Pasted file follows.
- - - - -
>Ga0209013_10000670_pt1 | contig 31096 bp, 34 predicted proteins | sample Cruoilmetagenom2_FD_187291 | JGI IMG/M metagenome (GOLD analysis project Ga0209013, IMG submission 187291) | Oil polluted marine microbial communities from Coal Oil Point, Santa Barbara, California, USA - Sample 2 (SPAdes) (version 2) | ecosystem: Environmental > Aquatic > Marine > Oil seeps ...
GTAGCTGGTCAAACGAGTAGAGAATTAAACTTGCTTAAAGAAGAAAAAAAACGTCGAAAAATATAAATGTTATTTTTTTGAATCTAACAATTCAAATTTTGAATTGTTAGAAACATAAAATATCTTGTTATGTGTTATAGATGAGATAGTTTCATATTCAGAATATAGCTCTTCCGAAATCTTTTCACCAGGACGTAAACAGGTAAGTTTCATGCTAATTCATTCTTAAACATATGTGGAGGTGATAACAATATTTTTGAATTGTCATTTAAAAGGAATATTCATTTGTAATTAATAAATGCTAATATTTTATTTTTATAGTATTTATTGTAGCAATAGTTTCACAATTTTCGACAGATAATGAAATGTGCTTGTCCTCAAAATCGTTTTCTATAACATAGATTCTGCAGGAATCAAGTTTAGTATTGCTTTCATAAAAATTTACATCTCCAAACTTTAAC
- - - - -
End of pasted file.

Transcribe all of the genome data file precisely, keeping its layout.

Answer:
>Ga0209013_10000670_pt1 | contig 31096 bp, 34 predicted proteins | sample Cruoilmetagenom2_FD_187291 | JGI IMG/M metagenome (GOLD analysis project Ga0209013, IMG submission 187291) | Oil polluted marine microbial communities from Coal Oil Point, Santa Barbara, California, USA - Sample 2 (SPAdes) (version 2) | ecosystem: Environmental > Aquatic > Marine > Oil seeps ...
GTAGCTGGTCAAACGAGTAGAGAATTAAACTTGCTTAAAGAAGAAAAAAAACGTCGAAAAATATAAATGTTATTTTTTTGAATCTAACAATTCAAATTTTGAATTGTTAGAAACATAAAATATCTTGTTATGTGTTATAGATGAGATAGTTTCATATTCAGAATATAGCTCTTCCGAAATCTTTTCACCAGGACGTAAACAGGTAAGTTTCATGCTAATTCATTCTTAAACATATGTGGAGGTGATAACAATATTTTTGAATTGTCATTTAAAAGGAATATTCATTTGTAATTAATAAATGCTAATATTTTATTTTTATAGTATTTATTGTAGCAATAGTTTCACAATTTTCGACAGATAATGAAATGTGCTTGTCCTCAAAATCGTTTTCTATAACATAGATTCTGCAGGAATCAAGTTTAGTATTGCTTTCATAAAAATTTACATCTCCAAACTTTAAC